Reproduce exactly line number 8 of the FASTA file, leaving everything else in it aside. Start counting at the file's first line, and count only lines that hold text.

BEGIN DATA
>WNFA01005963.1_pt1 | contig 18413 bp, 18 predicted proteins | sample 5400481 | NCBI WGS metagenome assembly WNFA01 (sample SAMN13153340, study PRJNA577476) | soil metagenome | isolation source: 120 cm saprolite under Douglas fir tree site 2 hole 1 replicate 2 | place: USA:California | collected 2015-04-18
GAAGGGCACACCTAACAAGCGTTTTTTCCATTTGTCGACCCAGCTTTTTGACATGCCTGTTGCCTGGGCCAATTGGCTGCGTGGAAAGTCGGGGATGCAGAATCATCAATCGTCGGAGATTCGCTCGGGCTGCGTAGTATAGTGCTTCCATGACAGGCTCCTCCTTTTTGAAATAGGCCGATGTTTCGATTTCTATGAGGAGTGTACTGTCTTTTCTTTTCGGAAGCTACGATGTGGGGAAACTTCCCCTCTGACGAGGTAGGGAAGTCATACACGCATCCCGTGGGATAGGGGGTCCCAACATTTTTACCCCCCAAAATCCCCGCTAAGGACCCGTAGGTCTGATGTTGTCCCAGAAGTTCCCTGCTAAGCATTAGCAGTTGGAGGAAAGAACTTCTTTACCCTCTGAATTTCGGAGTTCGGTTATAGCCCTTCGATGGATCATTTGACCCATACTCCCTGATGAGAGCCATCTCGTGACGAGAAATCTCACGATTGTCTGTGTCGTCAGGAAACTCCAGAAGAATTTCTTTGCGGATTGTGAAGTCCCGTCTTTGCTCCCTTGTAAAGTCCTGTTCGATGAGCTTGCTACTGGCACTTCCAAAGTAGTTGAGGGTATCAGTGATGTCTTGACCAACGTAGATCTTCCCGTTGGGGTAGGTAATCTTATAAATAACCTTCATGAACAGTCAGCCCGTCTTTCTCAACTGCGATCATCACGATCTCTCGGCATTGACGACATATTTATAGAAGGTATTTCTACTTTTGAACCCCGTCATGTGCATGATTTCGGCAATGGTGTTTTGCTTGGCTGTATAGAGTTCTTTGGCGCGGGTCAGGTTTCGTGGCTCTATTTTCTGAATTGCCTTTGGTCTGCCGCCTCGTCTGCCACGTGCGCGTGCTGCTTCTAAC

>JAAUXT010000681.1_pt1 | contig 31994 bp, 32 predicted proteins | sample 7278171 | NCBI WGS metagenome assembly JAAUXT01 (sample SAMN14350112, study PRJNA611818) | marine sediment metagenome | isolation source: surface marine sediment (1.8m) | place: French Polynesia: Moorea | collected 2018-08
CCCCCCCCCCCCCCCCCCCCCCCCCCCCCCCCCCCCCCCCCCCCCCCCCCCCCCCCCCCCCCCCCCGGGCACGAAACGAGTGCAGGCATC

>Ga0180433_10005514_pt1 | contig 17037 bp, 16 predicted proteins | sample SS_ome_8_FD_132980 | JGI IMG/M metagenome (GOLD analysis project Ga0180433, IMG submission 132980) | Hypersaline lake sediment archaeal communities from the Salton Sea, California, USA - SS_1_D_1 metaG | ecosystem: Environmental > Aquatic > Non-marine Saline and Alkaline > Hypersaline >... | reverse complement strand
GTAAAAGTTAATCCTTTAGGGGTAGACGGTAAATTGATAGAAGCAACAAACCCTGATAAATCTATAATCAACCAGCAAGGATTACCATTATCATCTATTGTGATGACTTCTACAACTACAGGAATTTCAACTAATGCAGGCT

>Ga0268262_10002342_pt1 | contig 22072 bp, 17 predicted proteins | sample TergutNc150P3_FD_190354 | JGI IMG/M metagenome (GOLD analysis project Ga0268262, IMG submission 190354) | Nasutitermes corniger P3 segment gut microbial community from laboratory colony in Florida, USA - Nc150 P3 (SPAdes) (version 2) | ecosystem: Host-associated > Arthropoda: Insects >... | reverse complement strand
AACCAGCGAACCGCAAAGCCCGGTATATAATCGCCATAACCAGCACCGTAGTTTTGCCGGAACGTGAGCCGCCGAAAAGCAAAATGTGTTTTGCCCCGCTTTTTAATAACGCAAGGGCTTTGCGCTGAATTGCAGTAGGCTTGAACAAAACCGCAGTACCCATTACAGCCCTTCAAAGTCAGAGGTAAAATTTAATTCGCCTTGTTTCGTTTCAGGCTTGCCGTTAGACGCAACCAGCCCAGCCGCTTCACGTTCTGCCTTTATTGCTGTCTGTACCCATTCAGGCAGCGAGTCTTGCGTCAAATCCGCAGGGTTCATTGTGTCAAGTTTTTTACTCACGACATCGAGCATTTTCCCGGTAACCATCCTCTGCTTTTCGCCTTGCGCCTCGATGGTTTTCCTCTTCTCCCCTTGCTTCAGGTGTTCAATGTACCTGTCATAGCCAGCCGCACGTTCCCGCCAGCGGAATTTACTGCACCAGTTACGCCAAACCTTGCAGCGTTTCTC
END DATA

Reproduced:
AACCAGCGAACCGCAAAGCCCGGTATATAATCGCCATAACCAGCACCGTAGTTTTGCCGGAACGTGAGCCGCCGAAAAGCAAAATGTGTTTTGCCCCGCTTTTTAATAACGCAAGGGCTTTGCGCTGAATTGCAGTAGGCTTGAACAAAACCGCAGTACCCATTACAGCCCTTCAAAGTCAGAGGTAAAATTTAATTCGCCTTGTTTCGTTTCAGGCTTGCCGTTAGACGCAACCAGCCCAGCCGCTTCACGTTCTGCCTTTATTGCTGTCTGTACCCATTCAGGCAGCGAGTCTTGCGTCAAATCCGCAGGGTTCATTGTGTCAAGTTTTTTACTCACGACATCGAGCATTTTCCCGGTAACCATCCTCTGCTTTTCGCCTTGCGCCTCGATGGTTTTCCTCTTCTCCCCTTGCTTCAGGTGTTCAATGTACCTGTCATAGCCAGCCGCACGTTCCCGCCAGCGGAATTTACTGCACCAGTTACGCCAAACCTTGCAGCGTTTCTC